Beginning Your Medical Journey: Advice for First-Year Students

By Steve Goldstein

On August 19, 2017, I offered the keynote address at the Loyola University Chicago Stritch School of Medicine Class of 2021 White Coat Ceremony.  It was an honor to address this class, my first as dean.  I had welcomed the students during orientation when they were absorbing a great deal—rules, responsibilities, schedules, safety, organization– and met with them during discussions of a book we all read recounting the rich, complex career of pediatrician– events when they were in a focused, serious mood.  This day, however, the student’s were with their families and excited, bolstered by well-deserved pride, and filled with the shared mission of improving the world through the practice of medicine.  Below are the thoughts I shared in my address to the class as they began their formal training as first-year medical students…

Family, friends, alumni, faculty, and staff, I welcome you to the 2017 Loyola University Chicago Stritch School of Medicine White Coat Ceremony.  Class of 2021, I welcome you to the beginning of your careers in medicine.  I am delighted to be with you today.

As the students already know, the Class of 2021 is my first as dean– so, we begin this journey together.

You also know that I am a pediatrician, so you will forgive me if I continue to offer some practical guidance as I did last week– based on 40 years of experience since I sat where you are now:

Lesson one: no one is born an adult.
The corollary is this: no physician begins by being fully trained.
We all get better at what we do through practice.
The take home message is this (and it will be on the test):
Be patient with yourself and be kind to others.

You have worked hard to get here.  I mean, seriously, you were selected from more than 11,000 applicants.  Each of you is accomplished.  But when you put on your white coat today, you begin on a new path to achievement.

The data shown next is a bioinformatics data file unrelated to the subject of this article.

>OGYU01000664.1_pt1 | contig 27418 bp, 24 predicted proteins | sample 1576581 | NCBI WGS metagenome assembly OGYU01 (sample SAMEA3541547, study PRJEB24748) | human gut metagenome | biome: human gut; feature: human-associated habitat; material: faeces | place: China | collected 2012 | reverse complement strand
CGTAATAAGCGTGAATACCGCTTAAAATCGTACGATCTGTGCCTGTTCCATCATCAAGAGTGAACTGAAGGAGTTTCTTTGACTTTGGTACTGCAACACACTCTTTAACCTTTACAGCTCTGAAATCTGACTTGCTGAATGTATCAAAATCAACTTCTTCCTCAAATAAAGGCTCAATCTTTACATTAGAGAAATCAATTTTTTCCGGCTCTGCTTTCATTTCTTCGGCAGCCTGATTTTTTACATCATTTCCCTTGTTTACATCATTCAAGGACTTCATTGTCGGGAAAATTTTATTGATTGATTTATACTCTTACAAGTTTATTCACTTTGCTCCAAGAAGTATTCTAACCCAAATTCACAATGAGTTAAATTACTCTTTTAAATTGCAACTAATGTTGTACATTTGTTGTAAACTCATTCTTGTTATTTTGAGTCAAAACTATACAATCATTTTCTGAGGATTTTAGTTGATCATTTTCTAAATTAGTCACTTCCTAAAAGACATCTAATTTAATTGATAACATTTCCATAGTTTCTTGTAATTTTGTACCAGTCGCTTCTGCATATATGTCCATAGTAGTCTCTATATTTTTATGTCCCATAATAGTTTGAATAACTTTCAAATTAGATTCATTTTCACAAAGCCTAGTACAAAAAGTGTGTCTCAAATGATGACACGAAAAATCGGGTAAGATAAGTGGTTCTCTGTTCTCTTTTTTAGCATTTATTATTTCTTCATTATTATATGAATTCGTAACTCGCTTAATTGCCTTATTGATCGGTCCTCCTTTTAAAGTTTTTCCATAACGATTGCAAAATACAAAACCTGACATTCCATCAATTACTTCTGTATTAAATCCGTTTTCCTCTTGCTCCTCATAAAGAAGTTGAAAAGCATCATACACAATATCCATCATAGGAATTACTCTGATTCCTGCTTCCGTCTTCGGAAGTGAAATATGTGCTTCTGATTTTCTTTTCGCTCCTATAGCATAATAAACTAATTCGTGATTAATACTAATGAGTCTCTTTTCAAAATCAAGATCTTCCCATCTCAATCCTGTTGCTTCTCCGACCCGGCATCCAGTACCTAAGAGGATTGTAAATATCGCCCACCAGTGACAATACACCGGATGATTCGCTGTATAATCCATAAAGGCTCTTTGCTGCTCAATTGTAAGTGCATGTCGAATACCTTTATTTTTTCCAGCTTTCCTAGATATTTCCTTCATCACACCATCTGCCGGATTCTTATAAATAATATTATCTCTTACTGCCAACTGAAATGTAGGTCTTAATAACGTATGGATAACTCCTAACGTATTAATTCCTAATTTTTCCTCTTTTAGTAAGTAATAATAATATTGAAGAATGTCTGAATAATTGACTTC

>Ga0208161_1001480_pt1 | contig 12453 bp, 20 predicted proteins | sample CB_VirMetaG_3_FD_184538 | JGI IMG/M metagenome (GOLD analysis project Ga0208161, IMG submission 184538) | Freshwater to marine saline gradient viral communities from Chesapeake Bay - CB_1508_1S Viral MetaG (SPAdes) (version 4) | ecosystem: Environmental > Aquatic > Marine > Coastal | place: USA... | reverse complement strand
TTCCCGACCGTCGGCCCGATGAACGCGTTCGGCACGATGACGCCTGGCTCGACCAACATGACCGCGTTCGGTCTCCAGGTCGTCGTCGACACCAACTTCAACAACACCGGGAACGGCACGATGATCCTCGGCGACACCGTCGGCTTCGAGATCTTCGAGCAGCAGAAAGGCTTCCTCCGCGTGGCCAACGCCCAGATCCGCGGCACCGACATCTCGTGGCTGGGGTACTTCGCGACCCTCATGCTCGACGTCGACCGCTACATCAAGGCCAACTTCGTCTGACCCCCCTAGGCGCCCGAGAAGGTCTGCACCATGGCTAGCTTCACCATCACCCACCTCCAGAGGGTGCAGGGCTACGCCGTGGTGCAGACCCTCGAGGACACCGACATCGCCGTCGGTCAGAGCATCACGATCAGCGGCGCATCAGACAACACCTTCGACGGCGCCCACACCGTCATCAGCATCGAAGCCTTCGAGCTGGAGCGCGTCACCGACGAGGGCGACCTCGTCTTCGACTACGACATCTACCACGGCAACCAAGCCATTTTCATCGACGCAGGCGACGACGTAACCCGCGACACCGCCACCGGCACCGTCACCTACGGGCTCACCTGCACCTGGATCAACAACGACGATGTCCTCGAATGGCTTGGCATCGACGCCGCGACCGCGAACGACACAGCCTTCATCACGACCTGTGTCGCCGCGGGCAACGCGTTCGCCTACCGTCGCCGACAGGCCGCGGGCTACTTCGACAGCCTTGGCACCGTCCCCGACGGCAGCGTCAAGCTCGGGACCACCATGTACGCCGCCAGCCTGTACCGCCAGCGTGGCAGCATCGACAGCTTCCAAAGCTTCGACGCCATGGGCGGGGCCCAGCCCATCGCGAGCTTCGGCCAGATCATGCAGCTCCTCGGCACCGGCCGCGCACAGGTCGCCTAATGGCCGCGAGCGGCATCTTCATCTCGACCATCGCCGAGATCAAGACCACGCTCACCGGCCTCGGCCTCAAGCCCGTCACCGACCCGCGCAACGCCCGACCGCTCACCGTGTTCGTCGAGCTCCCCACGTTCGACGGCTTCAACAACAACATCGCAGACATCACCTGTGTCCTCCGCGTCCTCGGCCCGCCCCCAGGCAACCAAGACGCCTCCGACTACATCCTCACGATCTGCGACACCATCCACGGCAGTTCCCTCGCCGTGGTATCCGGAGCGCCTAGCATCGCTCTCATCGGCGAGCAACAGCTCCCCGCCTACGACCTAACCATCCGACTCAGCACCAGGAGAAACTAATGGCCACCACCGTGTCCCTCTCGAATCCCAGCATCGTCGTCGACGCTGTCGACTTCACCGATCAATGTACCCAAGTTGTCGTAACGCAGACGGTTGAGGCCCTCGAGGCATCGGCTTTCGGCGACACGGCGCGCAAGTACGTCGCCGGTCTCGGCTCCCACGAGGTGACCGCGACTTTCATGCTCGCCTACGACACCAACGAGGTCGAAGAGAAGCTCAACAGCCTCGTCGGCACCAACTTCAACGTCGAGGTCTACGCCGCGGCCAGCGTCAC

The goal now is not to get the best grade but to become the best physician you can be.  You will each do this differently and that is the beauty of our profession, it is a calling that asks us to be our best selves.

In the classroom, you will learn an incredible number of facts.  You will then forget them and need to learn them again.  Be patient, the information will be internalized and you will build upon it every day of your career.

In small groups, you will learn how to examine the bodies of stranger’s and to ask them about their deeply private experiences.  This is not easy.  Be patient, you will learn to be at ease, as you care, listen, and analyze.

When you are confused, scared, tired, or forgetful (and you will be), please know that is normal.  We are here to help you and you are here to help each other.  All that is actually part of the training.

You are not supposed to know it all even when you are fully trained, medicine is a team effort, you will learn and teach each other.  You will learn as well from nurses, patients, hospital support staff, everyone who cares for patients with you.  It has to be that way in this century: our capacity to diagnose and heal is extraordinary but it is changing so fast that some of what you learn this year will be outdated before you graduate.  This is the beginning of a lifelong journey.  (When I was in your seats, there was no PCR, no MRI, and no AIDS).